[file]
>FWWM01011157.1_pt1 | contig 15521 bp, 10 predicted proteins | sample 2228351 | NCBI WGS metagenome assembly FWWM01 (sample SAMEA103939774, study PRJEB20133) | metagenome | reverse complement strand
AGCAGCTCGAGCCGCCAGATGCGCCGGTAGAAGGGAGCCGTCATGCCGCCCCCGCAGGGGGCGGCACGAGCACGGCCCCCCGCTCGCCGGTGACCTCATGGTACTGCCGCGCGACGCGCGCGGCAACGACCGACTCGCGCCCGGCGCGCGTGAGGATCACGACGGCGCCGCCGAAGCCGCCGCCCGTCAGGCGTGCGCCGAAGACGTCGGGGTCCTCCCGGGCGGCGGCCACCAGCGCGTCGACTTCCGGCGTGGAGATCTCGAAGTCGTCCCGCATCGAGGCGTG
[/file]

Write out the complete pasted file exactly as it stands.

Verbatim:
>FWWM01011157.1_pt1 | contig 15521 bp, 10 predicted proteins | sample 2228351 | NCBI WGS metagenome assembly FWWM01 (sample SAMEA103939774, study PRJEB20133) | metagenome | reverse complement strand
AGCAGCTCGAGCCGCCAGATGCGCCGGTAGAAGGGAGCCGTCATGCCGCCCCCGCAGGGGGCGGCACGAGCACGGCCCCCCGCTCGCCGGTGACCTCATGGTACTGCCGCGCGACGCGCGCGGCAACGACCGACTCGCGCCCGGCGCGCGTGAGGATCACGACGGCGCCGCCGAAGCCGCCGCCCGTCAGGCGTGCGCCGAAGACGTCGGGGTCCTCCCGGGCGGCGGCCACCAGCGCGTCGACTTCCGGCGTGGAGATCTCGAAGTCGTCCCGCATCGAGGCGTG